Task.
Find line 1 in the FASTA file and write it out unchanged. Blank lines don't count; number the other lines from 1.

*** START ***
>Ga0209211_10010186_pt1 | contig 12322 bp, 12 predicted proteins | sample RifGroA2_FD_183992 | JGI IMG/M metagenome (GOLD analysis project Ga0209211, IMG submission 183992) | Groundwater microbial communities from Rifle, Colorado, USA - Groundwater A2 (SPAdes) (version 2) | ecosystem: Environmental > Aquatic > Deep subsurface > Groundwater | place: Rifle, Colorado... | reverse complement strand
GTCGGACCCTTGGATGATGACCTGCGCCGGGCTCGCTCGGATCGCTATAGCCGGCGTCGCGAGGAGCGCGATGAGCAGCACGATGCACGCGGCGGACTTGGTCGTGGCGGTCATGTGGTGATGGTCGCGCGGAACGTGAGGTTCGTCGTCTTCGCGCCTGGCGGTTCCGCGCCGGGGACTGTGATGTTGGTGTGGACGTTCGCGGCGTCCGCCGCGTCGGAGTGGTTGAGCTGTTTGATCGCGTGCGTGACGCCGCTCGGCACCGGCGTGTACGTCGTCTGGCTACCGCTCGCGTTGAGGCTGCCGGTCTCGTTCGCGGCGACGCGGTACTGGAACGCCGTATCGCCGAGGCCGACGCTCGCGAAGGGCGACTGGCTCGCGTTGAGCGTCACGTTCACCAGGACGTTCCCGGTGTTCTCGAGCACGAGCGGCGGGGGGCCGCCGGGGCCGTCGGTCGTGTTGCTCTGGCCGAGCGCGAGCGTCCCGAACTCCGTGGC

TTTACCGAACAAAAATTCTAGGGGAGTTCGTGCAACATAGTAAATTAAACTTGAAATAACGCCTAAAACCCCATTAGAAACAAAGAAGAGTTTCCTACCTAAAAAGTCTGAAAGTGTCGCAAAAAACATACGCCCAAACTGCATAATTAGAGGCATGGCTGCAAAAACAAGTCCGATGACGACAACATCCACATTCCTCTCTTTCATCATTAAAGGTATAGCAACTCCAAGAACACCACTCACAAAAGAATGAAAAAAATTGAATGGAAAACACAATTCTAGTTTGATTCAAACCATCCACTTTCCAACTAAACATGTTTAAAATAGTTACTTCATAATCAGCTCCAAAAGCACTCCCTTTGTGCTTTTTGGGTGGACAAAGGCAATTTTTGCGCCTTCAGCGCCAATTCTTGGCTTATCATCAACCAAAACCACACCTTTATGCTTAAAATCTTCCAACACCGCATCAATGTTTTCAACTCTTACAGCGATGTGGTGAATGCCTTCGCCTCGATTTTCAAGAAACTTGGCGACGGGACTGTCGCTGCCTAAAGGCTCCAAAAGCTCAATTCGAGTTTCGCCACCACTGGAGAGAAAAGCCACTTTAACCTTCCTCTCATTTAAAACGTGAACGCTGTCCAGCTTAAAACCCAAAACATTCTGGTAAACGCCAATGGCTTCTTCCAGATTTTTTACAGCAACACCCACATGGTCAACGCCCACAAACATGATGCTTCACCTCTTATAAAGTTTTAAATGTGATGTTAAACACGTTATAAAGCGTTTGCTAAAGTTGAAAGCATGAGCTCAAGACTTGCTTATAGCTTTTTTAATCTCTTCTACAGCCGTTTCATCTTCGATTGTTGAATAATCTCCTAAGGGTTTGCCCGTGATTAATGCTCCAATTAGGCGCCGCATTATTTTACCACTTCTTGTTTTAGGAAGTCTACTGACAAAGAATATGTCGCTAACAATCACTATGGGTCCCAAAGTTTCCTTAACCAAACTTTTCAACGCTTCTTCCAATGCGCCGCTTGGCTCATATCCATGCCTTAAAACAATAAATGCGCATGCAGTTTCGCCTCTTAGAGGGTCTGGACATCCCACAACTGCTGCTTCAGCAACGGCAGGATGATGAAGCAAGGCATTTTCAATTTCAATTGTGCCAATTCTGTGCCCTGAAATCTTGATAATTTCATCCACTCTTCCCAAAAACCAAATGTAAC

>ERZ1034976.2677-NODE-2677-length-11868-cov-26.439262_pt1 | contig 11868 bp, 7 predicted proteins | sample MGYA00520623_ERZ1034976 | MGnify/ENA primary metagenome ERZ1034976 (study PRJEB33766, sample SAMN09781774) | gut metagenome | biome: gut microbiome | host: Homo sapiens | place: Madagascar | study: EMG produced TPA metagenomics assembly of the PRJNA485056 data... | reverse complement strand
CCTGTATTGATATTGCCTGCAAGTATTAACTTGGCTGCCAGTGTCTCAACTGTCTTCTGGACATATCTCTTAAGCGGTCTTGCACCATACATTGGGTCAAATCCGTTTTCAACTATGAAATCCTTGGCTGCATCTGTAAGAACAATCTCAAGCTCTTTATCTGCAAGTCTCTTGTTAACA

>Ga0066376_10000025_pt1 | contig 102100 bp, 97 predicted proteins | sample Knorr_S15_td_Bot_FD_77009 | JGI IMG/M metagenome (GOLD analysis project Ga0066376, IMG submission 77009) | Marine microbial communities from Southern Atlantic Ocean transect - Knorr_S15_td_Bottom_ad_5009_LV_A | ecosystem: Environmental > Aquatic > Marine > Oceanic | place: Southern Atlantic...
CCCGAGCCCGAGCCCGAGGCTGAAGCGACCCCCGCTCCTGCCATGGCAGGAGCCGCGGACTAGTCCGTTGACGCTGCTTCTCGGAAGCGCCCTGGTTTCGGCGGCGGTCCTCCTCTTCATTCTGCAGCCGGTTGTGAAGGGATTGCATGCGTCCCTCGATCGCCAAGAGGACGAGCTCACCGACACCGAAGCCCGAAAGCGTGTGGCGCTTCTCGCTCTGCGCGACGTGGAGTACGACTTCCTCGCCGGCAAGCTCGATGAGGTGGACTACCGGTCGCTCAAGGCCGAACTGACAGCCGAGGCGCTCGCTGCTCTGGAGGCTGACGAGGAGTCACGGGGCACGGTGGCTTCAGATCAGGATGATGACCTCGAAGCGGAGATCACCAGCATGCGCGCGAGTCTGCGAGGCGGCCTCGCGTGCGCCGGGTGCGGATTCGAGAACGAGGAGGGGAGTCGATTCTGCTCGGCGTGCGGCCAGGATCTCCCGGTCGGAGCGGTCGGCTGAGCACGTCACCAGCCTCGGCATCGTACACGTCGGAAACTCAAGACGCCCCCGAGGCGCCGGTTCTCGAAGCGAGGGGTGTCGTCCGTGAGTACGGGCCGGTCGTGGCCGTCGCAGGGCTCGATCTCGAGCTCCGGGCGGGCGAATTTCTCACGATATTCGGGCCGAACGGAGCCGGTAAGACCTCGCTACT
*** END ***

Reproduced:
>Ga0209211_10010186_pt1 | contig 12322 bp, 12 predicted proteins | sample RifGroA2_FD_183992 | JGI IMG/M metagenome (GOLD analysis project Ga0209211, IMG submission 183992) | Groundwater microbial communities from Rifle, Colorado, USA - Groundwater A2 (SPAdes) (version 2) | ecosystem: Environmental > Aquatic > Deep subsurface > Groundwater | place: Rifle, Colorado... | reverse complement strand